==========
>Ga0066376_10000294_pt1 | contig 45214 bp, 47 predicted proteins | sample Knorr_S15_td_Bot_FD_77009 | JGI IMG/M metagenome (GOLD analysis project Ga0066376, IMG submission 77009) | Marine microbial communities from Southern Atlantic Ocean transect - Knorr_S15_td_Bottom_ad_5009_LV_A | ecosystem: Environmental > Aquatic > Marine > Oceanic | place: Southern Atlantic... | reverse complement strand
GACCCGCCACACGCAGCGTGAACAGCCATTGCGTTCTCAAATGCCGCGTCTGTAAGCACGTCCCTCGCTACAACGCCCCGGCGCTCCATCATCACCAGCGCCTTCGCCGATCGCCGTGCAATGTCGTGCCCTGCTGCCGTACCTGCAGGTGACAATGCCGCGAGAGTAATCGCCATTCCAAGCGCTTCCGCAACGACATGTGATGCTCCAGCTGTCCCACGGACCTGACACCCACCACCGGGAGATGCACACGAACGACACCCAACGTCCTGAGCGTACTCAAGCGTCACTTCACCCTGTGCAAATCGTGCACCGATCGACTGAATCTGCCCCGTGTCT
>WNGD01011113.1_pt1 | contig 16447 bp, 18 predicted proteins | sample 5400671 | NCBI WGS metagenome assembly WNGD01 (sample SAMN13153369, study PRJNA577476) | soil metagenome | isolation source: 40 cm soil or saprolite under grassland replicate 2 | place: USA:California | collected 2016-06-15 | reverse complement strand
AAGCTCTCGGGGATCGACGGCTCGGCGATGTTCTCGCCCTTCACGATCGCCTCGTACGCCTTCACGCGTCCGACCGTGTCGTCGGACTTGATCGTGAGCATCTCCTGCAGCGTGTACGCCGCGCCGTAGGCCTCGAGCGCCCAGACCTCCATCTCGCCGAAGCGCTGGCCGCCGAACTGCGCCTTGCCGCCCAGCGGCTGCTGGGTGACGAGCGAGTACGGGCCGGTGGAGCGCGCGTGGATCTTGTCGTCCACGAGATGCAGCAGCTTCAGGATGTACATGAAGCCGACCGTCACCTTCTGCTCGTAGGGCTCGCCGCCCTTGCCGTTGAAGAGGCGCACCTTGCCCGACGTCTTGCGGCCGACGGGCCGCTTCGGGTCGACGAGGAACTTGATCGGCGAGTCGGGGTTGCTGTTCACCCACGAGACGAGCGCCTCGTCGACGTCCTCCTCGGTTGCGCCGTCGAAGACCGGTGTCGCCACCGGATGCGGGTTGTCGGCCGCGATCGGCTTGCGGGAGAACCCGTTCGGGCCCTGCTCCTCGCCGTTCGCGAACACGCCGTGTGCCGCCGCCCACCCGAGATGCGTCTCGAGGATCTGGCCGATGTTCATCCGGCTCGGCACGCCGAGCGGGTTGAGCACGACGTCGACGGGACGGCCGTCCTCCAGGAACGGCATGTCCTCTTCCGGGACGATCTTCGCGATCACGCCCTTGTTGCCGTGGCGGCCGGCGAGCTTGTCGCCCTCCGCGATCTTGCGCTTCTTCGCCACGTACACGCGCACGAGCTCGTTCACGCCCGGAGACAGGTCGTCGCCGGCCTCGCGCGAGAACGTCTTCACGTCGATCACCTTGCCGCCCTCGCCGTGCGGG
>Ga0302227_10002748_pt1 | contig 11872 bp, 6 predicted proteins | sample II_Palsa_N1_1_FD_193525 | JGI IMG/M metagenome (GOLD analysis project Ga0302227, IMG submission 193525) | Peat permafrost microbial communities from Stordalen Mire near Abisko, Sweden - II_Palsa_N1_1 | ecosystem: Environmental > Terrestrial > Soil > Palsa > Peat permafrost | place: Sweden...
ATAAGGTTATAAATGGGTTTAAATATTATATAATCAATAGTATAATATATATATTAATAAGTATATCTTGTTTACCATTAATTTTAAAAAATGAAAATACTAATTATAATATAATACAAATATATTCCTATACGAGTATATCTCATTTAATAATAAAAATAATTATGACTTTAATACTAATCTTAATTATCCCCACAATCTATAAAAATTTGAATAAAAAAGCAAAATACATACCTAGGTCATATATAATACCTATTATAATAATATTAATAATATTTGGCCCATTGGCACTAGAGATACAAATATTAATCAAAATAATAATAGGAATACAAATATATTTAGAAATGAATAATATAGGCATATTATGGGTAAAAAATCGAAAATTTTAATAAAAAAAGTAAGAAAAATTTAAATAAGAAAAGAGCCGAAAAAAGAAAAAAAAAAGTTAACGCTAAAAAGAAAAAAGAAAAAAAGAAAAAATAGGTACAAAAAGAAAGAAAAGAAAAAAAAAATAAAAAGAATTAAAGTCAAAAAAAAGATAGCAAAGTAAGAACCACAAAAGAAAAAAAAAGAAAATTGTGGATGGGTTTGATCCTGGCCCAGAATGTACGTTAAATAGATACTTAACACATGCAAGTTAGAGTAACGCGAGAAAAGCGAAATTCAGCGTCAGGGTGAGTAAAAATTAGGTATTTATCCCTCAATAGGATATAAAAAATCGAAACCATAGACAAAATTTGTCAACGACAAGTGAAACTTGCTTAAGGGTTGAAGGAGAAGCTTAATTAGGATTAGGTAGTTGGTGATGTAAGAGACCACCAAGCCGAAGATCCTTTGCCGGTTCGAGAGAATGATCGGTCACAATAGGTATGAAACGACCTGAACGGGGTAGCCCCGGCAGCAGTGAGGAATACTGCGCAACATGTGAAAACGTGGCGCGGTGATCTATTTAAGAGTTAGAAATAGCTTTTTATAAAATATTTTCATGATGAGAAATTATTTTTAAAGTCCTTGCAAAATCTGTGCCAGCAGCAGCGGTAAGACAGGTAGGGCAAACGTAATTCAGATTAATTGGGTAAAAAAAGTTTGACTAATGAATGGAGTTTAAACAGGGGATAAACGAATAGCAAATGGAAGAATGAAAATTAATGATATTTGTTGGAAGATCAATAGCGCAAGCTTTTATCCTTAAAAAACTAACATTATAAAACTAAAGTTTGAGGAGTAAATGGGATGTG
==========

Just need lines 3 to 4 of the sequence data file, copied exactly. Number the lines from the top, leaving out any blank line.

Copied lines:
>WNGD01011113.1_pt1 | contig 16447 bp, 18 predicted proteins | sample 5400671 | NCBI WGS metagenome assembly WNGD01 (sample SAMN13153369, study PRJNA577476) | soil metagenome | isolation source: 40 cm soil or saprolite under grassland replicate 2 | place: USA:California | collected 2016-06-15 | reverse complement strand
AAGCTCTCGGGGATCGACGGCTCGGCGATGTTCTCGCCCTTCACGATCGCCTCGTACGCCTTCACGCGTCCGACCGTGTCGTCGGACTTGATCGTGAGCATCTCCTGCAGCGTGTACGCCGCGCCGTAGGCCTCGAGCGCCCAGACCTCCATCTCGCCGAAGCGCTGGCCGCCGAACTGCGCCTTGCCGCCCAGCGGCTGCTGGGTGACGAGCGAGTACGGGCCGGTGGAGCGCGCGTGGATCTTGTCGTCCACGAGATGCAGCAGCTTCAGGATGTACATGAAGCCGACCGTCACCTTCTGCTCGTAGGGCTCGCCGCCCTTGCCGTTGAAGAGGCGCACCTTGCCCGACGTCTTGCGGCCGACGGGCCGCTTCGGGTCGACGAGGAACTTGATCGGCGAGTCGGGGTTGCTGTTCACCCACGAGACGAGCGCCTCGTCGACGTCCTCCTCGGTTGCGCCGTCGAAGACCGGTGTCGCCACCGGATGCGGGTTGTCGGCCGCGATCGGCTTGCGGGAGAACCCGTTCGGGCCCTGCTCCTCGCCGTTCGCGAACACGCCGTGTGCCGCCGCCCACCCGAGATGCGTCTCGAGGATCTGGCCGATGTTCATCCGGCTCGGCACGCCGAGCGGGTTGAGCACGACGTCGACGGGACGGCCGTCCTCCAGGAACGGCATGTCCTCTTCCGGGACGATCTTCGCGATCACGCCCTTGTTGCCGTGGCGGCCGGCGAGCTTGTCGCCCTCCGCGATCTTGCGCTTCTTCGCCACGTACACGCGCACGAGCTCGTTCACGCCCGGAGACAGGTCGTCGCCGGCCTCGCGCGAGAACGTCTTCACGTCGATCACCTTGCCGCCCTCGCCGTGCGGG